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Teachers are using "Painting for Peace in Ferguson" in art, social justice, social studies classes

With more and more tragic news stories seemingly every day, many parents may want to shelter their children and some schools ask teachers not to discuss these events. But children are not immune to the media covering or adults discussing the latest in gun violence/school shootings, bullying, hate, racial divides, sexual harassment and more. This reality becomes inescapable when schools practice “active shooter” drills. As teachers across the country struggle with ways to help children and youth understand today’s social climate, one resource educators, librarians, and parents continue to use is the award-winning children’s book, Painting for Peace in Ferguson.

 

Children can become more upset and confused if unable to talk about and learn about events. By not talking about a tragedy, adults are not giving children an opportunity to express themselves or a process to release their emotions and thoughts. Studies have shown that students who were given opportunities to participate in activities about crises recovered better.

 

To understand Painting for Peace in Ferguson, its message, and how it can help, it’s important to know about the Painting for Peace movement which started after the riots erupted along the streets of Ferguson and St. Louis, Missouri in response to the Michael Brown verdict. Hundreds of people came out to help by painting messages of hope, unity and peace on the boarded-up windows on businesses in order to bring some beauty and reassurance to this devastated community. All of us face crises whether in our families, schools, or communities. The message of Painting for Peace in Ferguson is that how we react to a crisis is essential. The book shows that children, or truly anyone, already has the power or tools to help others.

 

By showing how a community came together during a time of crisis, the book’s message continues to be a relevant tool for teachers to use in classroom art projects, current events and civic studies. It is listed in the NNSTOY 2017 Social Justice Book List and in the ILA’s Teacher’s Choice 2016 Reading List. It is also listed in the School Library Journal’s Why Did it Happen? and Beyond the Headlines articles.

 

The Vicki Soto Memorial Fund selected Painting for Peace in Ferguson to be one of five books chosen annually to be shared with 3,000 students in 200 classrooms in the Stratford, CT area in mid-2018. The fund selects and shares books which they feel promote love, kindness, acceptance and self-worth. The memorial fund was to set up to honor and continue the literacy legacy that Miss Soto shared with her students since her work was cut short when she tragically lost her life at Sandy Hook Elementary School in 2012.

 

How some teachers have used Painting for Peace in Ferguson in classrooms:

 

Grade school teachers at Sheridan School in Washington, D.C. used the book in a #DearYoungPerson project with third graders when writing postcards to young students in Charlottesville. The teachers used the book as a segue into a conversation about using art and images to help people feel better. Before designing the cards, they asked such questions as: “What images and messages could we send them through our postcards to help them heal? What images and messages of peace could we send them? How can we communicate that love is more powerful than hate?”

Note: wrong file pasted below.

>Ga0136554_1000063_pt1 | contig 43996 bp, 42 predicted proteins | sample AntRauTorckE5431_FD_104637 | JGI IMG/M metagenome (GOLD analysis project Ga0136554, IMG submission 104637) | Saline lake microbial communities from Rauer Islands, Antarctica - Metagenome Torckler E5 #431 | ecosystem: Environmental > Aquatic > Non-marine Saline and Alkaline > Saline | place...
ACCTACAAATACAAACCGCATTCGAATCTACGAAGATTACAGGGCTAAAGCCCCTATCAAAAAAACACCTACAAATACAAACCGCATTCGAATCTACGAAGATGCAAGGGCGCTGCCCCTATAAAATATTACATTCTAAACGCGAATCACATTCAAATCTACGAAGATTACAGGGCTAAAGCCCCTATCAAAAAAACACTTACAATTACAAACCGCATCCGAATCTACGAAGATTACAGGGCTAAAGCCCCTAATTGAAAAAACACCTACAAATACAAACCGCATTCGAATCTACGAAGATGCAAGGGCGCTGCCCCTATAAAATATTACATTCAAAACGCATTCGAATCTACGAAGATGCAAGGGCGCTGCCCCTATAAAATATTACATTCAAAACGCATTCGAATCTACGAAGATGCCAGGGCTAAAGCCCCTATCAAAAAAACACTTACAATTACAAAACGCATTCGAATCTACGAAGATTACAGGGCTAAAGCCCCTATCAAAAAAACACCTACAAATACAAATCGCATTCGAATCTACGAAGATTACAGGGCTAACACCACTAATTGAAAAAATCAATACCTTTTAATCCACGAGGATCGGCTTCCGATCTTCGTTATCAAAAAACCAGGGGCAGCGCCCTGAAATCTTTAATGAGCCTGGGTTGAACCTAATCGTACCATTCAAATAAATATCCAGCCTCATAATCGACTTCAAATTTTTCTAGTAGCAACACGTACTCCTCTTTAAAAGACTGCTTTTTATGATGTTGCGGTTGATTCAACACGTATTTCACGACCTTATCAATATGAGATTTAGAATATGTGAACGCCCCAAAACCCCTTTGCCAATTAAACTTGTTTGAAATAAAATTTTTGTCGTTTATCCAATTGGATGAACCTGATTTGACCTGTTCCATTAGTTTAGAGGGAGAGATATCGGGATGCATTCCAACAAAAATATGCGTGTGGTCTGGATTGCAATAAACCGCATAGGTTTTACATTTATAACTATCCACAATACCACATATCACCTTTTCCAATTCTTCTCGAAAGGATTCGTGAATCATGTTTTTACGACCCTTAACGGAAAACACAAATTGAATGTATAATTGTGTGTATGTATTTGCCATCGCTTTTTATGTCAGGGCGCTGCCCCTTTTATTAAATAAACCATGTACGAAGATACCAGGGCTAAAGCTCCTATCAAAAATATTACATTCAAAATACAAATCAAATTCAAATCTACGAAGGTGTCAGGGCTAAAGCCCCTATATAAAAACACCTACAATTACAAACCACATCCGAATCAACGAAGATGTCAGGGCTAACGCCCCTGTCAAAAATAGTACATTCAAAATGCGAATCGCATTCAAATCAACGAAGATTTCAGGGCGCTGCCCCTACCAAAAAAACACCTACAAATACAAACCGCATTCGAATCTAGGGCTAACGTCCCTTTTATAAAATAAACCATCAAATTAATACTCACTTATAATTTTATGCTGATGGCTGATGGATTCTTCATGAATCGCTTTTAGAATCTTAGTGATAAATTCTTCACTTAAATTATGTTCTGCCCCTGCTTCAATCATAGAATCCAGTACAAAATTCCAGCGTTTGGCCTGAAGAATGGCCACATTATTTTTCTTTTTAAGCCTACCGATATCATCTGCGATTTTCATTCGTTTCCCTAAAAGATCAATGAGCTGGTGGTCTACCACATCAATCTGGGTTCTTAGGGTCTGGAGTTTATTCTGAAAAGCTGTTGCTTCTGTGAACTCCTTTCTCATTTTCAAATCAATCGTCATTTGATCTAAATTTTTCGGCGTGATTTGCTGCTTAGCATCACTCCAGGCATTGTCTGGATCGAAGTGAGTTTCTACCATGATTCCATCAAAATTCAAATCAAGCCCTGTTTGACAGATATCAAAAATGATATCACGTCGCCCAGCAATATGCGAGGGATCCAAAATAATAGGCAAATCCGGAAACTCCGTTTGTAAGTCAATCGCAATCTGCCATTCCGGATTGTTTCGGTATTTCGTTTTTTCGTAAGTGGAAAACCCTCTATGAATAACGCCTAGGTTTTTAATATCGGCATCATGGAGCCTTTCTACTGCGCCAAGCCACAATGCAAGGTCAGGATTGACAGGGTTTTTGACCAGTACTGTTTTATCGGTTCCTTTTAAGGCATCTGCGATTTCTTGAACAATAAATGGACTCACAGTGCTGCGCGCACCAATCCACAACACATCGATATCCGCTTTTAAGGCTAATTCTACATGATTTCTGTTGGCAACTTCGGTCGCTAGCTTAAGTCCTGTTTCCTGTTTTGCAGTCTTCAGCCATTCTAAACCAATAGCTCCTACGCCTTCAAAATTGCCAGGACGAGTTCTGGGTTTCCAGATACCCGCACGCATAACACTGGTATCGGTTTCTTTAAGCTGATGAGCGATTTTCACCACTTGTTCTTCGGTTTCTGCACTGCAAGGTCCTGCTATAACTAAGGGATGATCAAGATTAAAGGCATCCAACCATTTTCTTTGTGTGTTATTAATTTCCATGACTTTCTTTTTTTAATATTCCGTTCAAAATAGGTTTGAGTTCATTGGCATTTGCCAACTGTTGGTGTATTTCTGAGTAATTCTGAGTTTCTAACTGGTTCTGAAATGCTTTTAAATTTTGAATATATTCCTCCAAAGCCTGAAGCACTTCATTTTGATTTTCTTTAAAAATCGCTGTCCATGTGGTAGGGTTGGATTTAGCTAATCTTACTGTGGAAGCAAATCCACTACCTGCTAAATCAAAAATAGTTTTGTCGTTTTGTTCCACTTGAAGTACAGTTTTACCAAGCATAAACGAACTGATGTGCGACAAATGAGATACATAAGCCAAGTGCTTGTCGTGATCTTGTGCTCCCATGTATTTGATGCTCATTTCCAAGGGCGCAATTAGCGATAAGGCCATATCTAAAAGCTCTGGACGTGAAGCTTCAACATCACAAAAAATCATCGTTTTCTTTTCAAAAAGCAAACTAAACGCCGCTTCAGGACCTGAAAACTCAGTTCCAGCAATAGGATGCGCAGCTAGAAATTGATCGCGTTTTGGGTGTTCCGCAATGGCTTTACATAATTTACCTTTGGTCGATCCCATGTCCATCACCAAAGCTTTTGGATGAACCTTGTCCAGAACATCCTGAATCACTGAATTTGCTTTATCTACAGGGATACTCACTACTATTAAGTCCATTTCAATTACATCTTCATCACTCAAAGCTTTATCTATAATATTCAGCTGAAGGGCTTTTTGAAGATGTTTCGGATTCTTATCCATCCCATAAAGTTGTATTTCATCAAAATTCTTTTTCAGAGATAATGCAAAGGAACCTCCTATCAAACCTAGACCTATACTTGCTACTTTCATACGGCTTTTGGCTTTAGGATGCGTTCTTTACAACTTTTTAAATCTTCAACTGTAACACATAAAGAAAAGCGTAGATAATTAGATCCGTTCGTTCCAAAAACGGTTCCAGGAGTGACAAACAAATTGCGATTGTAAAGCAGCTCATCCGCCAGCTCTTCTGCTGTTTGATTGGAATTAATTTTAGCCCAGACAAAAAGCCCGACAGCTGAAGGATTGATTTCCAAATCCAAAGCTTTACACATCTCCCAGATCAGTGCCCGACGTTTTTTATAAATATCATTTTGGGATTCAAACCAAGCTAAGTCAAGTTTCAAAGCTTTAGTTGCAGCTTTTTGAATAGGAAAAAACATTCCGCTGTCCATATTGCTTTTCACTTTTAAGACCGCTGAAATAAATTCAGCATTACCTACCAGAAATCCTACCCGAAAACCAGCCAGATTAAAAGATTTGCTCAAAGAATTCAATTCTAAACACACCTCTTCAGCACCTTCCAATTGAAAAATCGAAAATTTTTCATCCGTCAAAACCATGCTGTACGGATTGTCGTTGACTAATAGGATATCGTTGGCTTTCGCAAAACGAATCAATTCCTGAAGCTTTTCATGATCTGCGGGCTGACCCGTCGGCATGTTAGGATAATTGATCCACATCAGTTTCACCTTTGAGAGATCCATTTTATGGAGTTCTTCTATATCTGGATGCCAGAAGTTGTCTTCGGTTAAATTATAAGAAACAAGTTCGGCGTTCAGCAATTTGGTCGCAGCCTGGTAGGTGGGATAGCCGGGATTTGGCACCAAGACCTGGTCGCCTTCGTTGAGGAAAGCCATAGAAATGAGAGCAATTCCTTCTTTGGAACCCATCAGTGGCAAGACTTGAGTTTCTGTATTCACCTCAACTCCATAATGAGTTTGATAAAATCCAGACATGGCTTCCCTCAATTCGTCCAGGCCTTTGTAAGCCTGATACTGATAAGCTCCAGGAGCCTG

In Illinois, Oregon Elementary School’s art teacher Jordan DeWilde has used the book to create collaborative art projects about diversity and inclusion for his students and encouraged other teachers he knows to do the same. He reads the story to his students, “keeping the focus on love and respect.” He believes that classrooms can present students with facts in an objective way and give them the opportunity to form their own feelings and opinions using the book as a base.

 

In St. Louis, the fifth-grade social studies teacher at New City School has taught about Ferguson and subsequent movements since 2014 and includes the book’s author, Carol Swartout Klein and the book in compelling ways each year. The teacher at New City School has written on “Teaching Ferguson” for other educators as well.

 

At the end of the 2018-19 school year in Stratford, CT, Second Hill Lane Elementary School (part of the Vicki Soto Memorial Fund book donation mentioned above) hosted a family literacy night that incorporated collaging or painting canvases for a mural based on the paint for peace theme. After the region restructured its school districts this literacy and community-building event was important as it gave parents a way to come together and get to know each other and the school staff better through this activity.

 

 

 

A Common Core teaching curriculum for grades K-2 and 3-5 has been created for Painting for Peace in Ferguson and the book’s website lists other teaching resources as well.

 

 

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